7. China Decrees They Must Approve Reincarnations, In An Attempt to Control Tibetan Monks

As you probably already know, China has, for a long time, been trying to control the country of Tibet, and part of that involves trying to squash the influence of the Tibetan monks. The entire situation is extremely political, as a lot of religious sensibilities are involved, and if China came down too hard on the current Dalai Lama, they could risk some kind of widespread riots, or even international involvement. However, that doesn’t mean they are just sitting around with no strategy besides occupation and repression.

See, the thing about the Dalai Lama is that he is supposed to be a reincarnation of a previous Lama, and so on.The issue is that the Tibetan monks generally get to choose their own successor, as it is supposed to be their spiritual influence that is able to tell who is actually the next reincarnation. However, in the hopes of controlling the process, China has actually decreed laws not allowing a Lama to reincarnate without going through the Chinese government to approve it first — which means they basically get to hand-pick their own Dalai Lama, which would give them ultimate control and influence over the Tibetan people and anyone who still follows Tibetan Buddhism. However, the current Dalai Lama has already fired back against this by stating the next Lama would likely be born in a free country, and that one chosen out of China, by the Chinese government, could not be trusted as the proper Dalai Lama.

6. In Russia You Can Be Fined Because of a Dirty Car (Sort Of)

Now, this isn’t exactly the law, as it’s more of a law being misinterpreted by the police. However, in a country like Russia, arguing with the police (or the local city council over your police’s corrupt behavior) is not likely to get you much of anywhere. In Moscow, and other big cities in Russia, drivers often simply stop driving for much of the winter as it gets too cold for many older vehicles to operate, and then bring them back in the spring — sometimes without washing them at all first.

Now, the law — like in many countries — simply states that a car is considered “dirty” as an actual offense if it’s dirty to the point that the license plate is not visible. However, many police are using the law and people’s ignorance of the details to fine anyone with an extremely filthy car, even if the license plate can be seen just fine. The first time city authorities started doing this back in 2006 after a harsh winter, they declared it was “clean car month” and went on a rampage of fines. While it may not have necessarily been legal, the city clearly wanted to do something to encourage people to clean up, and didn’t want to have to amend the old law to do it… so they just sort of bent it a bit.

5. In China, You Must Have Social Visits With Your Elderly Parents

China has a lot of elderly citizens. When counted in 2014, their percentage of elderly citizens was at 9%, which is higher than many countries, such as India, which was only at 5% when the same estimate was made. It’s also one of the fastest growing elderly populations in the world, with experts expecting their elderly population to roughly double by the year of 2030. For this reason, elderly people who are lonely or not particularly well cared for are becoming an increasingly serious problem. Elderly people have already even been occasionally suing their children for not visiting them enough, or taking care of them, but a law passed in 2013 in China helps give the elderly more teeth with which to sue their children.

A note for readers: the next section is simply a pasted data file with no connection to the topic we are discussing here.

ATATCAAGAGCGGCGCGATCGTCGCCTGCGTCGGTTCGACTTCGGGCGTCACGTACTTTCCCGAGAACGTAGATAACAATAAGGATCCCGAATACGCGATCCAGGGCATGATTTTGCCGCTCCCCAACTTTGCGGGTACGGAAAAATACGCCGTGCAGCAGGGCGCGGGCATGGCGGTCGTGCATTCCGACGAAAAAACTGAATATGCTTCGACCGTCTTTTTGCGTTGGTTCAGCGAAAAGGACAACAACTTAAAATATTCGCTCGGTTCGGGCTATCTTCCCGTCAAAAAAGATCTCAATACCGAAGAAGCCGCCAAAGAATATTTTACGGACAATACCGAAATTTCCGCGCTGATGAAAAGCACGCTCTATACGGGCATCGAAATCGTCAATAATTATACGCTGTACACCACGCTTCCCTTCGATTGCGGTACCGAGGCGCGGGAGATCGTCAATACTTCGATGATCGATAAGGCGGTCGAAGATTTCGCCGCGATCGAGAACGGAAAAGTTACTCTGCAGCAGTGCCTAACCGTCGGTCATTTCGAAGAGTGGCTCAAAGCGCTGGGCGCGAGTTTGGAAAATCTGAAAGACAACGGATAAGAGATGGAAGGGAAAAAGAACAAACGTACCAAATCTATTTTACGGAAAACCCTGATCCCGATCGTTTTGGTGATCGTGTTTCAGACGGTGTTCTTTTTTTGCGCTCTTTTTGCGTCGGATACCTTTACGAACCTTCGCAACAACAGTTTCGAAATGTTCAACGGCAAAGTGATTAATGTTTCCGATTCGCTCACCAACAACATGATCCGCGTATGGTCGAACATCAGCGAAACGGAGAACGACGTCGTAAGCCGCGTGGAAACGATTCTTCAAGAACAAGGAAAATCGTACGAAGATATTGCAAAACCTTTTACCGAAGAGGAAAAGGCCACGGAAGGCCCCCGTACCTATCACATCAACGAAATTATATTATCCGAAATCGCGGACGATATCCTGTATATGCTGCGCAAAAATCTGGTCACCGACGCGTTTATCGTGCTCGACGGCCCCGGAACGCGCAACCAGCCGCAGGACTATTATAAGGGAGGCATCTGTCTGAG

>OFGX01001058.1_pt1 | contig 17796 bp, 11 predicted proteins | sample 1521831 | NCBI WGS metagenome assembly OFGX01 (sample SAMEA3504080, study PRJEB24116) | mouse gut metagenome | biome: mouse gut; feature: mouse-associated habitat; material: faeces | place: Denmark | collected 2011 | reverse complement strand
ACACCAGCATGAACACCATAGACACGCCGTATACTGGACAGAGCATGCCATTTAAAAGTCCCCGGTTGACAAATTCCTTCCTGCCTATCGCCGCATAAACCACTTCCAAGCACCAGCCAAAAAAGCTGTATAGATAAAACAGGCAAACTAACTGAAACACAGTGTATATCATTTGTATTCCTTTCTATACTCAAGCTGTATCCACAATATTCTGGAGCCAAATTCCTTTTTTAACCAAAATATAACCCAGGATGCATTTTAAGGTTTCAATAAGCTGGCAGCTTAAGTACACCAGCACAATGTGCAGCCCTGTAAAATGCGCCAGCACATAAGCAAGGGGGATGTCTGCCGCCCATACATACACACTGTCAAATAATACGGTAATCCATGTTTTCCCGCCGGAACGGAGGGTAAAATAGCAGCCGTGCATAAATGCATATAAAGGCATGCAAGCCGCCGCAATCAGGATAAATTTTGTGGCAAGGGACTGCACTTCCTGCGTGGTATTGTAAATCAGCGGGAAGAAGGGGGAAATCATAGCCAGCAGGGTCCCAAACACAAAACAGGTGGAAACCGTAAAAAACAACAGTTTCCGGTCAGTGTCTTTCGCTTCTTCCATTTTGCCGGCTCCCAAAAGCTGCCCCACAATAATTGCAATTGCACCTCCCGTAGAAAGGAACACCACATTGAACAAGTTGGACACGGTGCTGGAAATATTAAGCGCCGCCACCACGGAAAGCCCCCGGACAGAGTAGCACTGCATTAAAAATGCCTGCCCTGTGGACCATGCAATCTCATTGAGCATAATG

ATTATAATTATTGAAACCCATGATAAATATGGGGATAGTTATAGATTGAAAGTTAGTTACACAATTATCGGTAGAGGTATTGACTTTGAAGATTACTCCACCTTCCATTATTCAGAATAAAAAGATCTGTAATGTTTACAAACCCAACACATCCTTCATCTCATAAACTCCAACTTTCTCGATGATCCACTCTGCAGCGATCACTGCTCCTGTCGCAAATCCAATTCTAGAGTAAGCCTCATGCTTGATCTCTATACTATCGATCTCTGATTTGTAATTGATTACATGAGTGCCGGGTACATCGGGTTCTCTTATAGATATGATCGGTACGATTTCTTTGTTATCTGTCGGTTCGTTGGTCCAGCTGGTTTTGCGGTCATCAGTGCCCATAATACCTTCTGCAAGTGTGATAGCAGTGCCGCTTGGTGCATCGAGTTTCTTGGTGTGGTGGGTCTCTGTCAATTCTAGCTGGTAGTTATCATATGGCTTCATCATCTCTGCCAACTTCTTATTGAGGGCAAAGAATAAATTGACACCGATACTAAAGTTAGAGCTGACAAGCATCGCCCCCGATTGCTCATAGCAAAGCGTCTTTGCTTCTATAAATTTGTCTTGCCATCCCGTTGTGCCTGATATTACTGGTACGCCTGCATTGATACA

The law states that children should make an effort to regularly visit their elderly parents; however, it isn’t really clear on how often that should be. The law is difficult to enforce because of the ambiguity, but the lawmakers have said that it wasn’t necessarily meant to be a fully functional law, but more of a way to raise awareness of the issue, and make it easier for parents to sue and get the court to order some kind of visitation schedule, if they are being truly neglected when they need physical or emotional care. We feel like it’s important to emphasize that last part, because obviously, this isn’t just your nagging mom wondering why you don’t stop by for dinner more often.

Some Chinese people are worried about the law mainly because of the ambiguity, and also because oftentimes well intentioned children don’t always have the means, or even the time off work, to visit. The law doesn’t really fix anything, but it does serve to highlight the growing demographic problem in China and the tension between the young and the old.

4. In Much Of The Caribbean, Camouflage Clothing Is Illegal

In the United States, it’s actually fairly common to wear camo pattern clothes, so much so that people make jokes about whether they can “actually see you there” because of your ability to “blend in.” While it isn’t exactly considered a high fashion choice, it’s certainly not something the authorities would ever worry about in most countries, and people would just assume you have an affinity for military-style garb and/or enjoy hunting.